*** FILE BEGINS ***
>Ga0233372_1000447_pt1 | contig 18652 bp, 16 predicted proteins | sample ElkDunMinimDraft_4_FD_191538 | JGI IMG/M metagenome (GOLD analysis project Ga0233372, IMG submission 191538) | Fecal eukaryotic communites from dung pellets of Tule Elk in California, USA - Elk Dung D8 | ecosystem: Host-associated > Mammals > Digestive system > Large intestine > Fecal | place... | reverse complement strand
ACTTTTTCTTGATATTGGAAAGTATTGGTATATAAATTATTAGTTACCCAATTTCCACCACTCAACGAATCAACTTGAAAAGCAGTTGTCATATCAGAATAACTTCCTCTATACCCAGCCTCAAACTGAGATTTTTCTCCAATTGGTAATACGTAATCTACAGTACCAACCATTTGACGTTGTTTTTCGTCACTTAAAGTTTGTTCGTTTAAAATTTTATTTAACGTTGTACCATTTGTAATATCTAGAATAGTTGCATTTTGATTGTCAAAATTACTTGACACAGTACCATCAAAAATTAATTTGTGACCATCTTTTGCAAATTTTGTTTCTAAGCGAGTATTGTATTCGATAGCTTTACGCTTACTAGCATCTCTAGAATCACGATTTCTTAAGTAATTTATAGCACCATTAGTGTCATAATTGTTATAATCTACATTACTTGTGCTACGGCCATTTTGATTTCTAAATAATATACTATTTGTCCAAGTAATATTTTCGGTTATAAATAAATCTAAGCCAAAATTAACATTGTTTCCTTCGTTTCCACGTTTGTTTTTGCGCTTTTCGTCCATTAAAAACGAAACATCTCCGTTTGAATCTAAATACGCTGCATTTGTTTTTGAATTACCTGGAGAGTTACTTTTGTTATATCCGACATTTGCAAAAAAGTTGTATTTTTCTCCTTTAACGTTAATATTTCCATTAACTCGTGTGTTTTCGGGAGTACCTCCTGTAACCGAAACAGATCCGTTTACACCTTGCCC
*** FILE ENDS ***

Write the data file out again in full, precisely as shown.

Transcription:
>Ga0233372_1000447_pt1 | contig 18652 bp, 16 predicted proteins | sample ElkDunMinimDraft_4_FD_191538 | JGI IMG/M metagenome (GOLD analysis project Ga0233372, IMG submission 191538) | Fecal eukaryotic communites from dung pellets of Tule Elk in California, USA - Elk Dung D8 | ecosystem: Host-associated > Mammals > Digestive system > Large intestine > Fecal | place... | reverse complement strand
ACTTTTTCTTGATATTGGAAAGTATTGGTATATAAATTATTAGTTACCCAATTTCCACCACTCAACGAATCAACTTGAAAAGCAGTTGTCATATCAGAATAACTTCCTCTATACCCAGCCTCAAACTGAGATTTTTCTCCAATTGGTAATACGTAATCTACAGTACCAACCATTTGACGTTGTTTTTCGTCACTTAAAGTTTGTTCGTTTAAAATTTTATTTAACGTTGTACCATTTGTAATATCTAGAATAGTTGCATTTTGATTGTCAAAATTACTTGACACAGTACCATCAAAAATTAATTTGTGACCATCTTTTGCAAATTTTGTTTCTAAGCGAGTATTGTATTCGATAGCTTTACGCTTACTAGCATCTCTAGAATCACGATTTCTTAAGTAATTTATAGCACCATTAGTGTCATAATTGTTATAATCTACATTACTTGTGCTACGGCCATTTTGATTTCTAAATAATATACTATTTGTCCAAGTAATATTTTCGGTTATAAATAAATCTAAGCCAAAATTAACATTGTTTCCTTCGTTTCCACGTTTGTTTTTGCGCTTTTCGTCCATTAAAAACGAAACATCTCCGTTTGAATCTAAATACGCTGCATTTGTTTTTGAATTACCTGGAGAGTTACTTTTGTTATATCCGACATTTGCAAAAAAGTTGTATTTTTCTCCTTTAACGTTAATATTTCCATTAACTCGTGTGTTTTCGGGAGTACCTCCTGTAACCGAAACAGATCCGTTTACACCTTGCCC